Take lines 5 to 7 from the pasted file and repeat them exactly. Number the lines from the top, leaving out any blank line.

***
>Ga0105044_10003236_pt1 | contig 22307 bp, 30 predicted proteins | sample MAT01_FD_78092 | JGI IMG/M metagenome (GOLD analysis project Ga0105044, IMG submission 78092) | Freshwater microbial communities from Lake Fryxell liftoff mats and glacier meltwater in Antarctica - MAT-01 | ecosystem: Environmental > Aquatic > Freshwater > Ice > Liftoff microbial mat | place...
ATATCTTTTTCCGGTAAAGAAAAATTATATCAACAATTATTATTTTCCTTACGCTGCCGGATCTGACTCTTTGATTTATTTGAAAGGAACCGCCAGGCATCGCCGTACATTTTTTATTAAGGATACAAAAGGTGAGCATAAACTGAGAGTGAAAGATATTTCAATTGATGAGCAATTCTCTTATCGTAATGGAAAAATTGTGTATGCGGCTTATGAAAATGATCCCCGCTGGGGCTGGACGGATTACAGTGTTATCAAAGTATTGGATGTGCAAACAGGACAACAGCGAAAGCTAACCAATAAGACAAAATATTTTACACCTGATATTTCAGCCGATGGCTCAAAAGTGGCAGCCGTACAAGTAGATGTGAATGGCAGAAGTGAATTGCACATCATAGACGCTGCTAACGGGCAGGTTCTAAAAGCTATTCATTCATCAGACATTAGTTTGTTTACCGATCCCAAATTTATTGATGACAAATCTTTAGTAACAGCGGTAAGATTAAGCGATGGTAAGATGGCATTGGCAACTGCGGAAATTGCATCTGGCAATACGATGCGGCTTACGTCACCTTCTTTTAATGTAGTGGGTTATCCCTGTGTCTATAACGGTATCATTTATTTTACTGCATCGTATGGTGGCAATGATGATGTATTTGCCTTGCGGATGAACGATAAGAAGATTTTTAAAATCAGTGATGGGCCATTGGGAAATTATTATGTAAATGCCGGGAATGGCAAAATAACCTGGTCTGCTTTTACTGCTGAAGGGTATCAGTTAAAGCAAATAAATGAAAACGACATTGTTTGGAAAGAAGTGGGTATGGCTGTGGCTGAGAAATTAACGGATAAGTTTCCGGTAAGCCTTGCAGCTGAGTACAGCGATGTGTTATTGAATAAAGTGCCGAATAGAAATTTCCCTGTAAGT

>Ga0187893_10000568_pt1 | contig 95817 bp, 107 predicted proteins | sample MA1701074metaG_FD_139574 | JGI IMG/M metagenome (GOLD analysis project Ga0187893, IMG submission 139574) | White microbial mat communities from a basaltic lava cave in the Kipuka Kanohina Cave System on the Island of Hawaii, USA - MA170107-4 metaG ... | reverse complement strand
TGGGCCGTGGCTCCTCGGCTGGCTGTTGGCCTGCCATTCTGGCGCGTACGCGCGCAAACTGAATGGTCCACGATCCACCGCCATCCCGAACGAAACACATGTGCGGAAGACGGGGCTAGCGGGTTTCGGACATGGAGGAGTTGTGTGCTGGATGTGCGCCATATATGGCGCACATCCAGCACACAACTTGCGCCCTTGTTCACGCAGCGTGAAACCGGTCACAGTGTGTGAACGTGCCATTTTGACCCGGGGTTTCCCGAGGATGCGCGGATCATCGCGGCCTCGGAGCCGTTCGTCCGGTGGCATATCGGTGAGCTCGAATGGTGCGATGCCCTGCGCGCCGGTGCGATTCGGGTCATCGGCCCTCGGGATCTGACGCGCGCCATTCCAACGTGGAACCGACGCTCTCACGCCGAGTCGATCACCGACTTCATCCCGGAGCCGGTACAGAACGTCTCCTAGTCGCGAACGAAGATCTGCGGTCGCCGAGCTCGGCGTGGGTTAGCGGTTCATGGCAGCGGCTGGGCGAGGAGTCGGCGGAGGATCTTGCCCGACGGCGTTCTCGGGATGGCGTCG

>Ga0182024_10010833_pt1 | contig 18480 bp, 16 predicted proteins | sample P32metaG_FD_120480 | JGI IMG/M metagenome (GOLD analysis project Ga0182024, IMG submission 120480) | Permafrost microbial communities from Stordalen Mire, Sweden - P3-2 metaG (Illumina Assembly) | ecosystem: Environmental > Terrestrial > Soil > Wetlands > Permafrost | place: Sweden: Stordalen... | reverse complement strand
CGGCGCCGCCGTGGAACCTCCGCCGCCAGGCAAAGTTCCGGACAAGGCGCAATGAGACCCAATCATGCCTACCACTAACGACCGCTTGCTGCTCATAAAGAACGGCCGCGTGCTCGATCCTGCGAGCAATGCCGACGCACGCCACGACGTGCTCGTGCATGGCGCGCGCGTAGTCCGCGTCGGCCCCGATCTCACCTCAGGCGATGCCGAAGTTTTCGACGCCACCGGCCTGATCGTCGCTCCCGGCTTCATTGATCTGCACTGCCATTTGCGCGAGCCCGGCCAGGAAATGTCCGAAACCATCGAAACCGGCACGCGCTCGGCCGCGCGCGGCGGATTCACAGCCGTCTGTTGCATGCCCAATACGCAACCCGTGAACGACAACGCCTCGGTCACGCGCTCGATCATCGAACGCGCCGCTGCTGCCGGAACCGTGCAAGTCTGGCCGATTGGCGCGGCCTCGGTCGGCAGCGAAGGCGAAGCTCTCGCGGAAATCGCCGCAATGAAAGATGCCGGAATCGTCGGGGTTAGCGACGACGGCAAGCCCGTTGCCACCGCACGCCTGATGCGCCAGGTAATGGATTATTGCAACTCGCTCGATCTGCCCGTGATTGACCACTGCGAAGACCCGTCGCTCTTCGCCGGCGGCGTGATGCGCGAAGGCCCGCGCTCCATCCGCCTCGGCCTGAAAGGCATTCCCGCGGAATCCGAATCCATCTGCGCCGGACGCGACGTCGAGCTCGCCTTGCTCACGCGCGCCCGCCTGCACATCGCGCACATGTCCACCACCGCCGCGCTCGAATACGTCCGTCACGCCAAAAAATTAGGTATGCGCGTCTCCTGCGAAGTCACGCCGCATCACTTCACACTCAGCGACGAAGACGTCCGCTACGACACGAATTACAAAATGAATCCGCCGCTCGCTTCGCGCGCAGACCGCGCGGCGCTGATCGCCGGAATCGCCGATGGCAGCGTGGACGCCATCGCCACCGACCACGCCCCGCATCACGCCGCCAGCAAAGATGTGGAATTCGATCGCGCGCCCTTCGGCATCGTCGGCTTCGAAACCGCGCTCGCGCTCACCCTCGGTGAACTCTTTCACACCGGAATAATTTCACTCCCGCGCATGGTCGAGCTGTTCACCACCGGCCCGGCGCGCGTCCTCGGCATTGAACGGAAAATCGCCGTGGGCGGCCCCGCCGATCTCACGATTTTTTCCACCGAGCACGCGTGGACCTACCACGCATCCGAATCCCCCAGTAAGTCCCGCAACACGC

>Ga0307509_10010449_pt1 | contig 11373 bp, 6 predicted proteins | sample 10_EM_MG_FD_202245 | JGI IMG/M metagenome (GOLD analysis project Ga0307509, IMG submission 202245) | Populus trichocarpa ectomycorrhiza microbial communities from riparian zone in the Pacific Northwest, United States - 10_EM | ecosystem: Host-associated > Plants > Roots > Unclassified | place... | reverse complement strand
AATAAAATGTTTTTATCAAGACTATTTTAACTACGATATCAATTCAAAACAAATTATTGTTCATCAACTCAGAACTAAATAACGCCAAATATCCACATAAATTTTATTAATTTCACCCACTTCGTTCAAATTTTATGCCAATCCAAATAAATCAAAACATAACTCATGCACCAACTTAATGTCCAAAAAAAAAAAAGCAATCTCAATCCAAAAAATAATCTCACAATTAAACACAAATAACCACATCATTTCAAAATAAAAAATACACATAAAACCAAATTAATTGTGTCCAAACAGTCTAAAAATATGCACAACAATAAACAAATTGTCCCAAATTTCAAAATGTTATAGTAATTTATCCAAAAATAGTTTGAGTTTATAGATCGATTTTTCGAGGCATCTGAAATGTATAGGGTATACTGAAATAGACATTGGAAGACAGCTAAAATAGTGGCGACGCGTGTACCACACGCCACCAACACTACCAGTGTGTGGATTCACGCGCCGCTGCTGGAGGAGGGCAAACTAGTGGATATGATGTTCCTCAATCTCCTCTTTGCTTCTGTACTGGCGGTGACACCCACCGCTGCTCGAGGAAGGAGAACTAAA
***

>Ga0182024_10010833_pt1 | contig 18480 bp, 16 predicted proteins | sample P32metaG_FD_120480 | JGI IMG/M metagenome (GOLD analysis project Ga0182024, IMG submission 120480) | Permafrost microbial communities from Stordalen Mire, Sweden - P3-2 metaG (Illumina Assembly) | ecosystem: Environmental > Terrestrial > Soil > Wetlands > Permafrost | place: Sweden: Stordalen... | reverse complement strand
CGGCGCCGCCGTGGAACCTCCGCCGCCAGGCAAAGTTCCGGACAAGGCGCAATGAGACCCAATCATGCCTACCACTAACGACCGCTTGCTGCTCATAAAGAACGGCCGCGTGCTCGATCCTGCGAGCAATGCCGACGCACGCCACGACGTGCTCGTGCATGGCGCGCGCGTAGTCCGCGTCGGCCCCGATCTCACCTCAGGCGATGCCGAAGTTTTCGACGCCACCGGCCTGATCGTCGCTCCCGGCTTCATTGATCTGCACTGCCATTTGCGCGAGCCCGGCCAGGAAATGTCCGAAACCATCGAAACCGGCACGCGCTCGGCCGCGCGCGGCGGATTCACAGCCGTCTGTTGCATGCCCAATACGCAACCCGTGAACGACAACGCCTCGGTCACGCGCTCGATCATCGAACGCGCCGCTGCTGCCGGAACCGTGCAAGTCTGGCCGATTGGCGCGGCCTCGGTCGGCAGCGAAGGCGAAGCTCTCGCGGAAATCGCCGCAATGAAAGATGCCGGAATCGTCGGGGTTAGCGACGACGGCAAGCCCGTTGCCACCGCACGCCTGATGCGCCAGGTAATGGATTATTGCAACTCGCTCGATCTGCCCGTGATTGACCACTGCGAAGACCCGTCGCTCTTCGCCGGCGGCGTGATGCGCGAAGGCCCGCGCTCCATCCGCCTCGGCCTGAAAGGCATTCCCGCGGAATCCGAATCCATCTGCGCCGGACGCGACGTCGAGCTCGCCTTGCTCACGCGCGCCCGCCTGCACATCGCGCACATGTCCACCACCGCCGCGCTCGAATACGTCCGTCACGCCAAAAAATTAGGTATGCGCGTCTCCTGCGAAGTCACGCCGCATCACTTCACACTCAGCGACGAAGACGTCCGCTACGACACGAATTACAAAATGAATCCGCCGCTCGCTTCGCGCGCAGACCGCGCGGCGCTGATCGCCGGAATCGCCGATGGCAGCGTGGACGCCATCGCCACCGACCACGCCCCGCATCACGCCGCCAGCAAAGATGTGGAATTCGATCGCGCGCCCTTCGGCATCGTCGGCTTCGAAACCGCGCTCGCGCTCACCCTCGGTGAACTCTTTCACACCGGAATAATTTCACTCCCGCGCATGGTCGAGCTGTTCACCACCGGCCCGGCGCGCGTCCTCGGCATTGAACGGAAAATCGCCGTGGGCGGCCCCGCCGATCTCACGATTTTTTCCACCGAGCACGCGTGGACCTACCACGCATCCGAATCCCCCAGTAAGTCCCGCAACACGC

>Ga0307509_10010449_pt1 | contig 11373 bp, 6 predicted proteins | sample 10_EM_MG_FD_202245 | JGI IMG/M metagenome (GOLD analysis project Ga0307509, IMG submission 202245) | Populus trichocarpa ectomycorrhiza microbial communities from riparian zone in the Pacific Northwest, United States - 10_EM | ecosystem: Host-associated > Plants > Roots > Unclassified | place... | reverse complement strand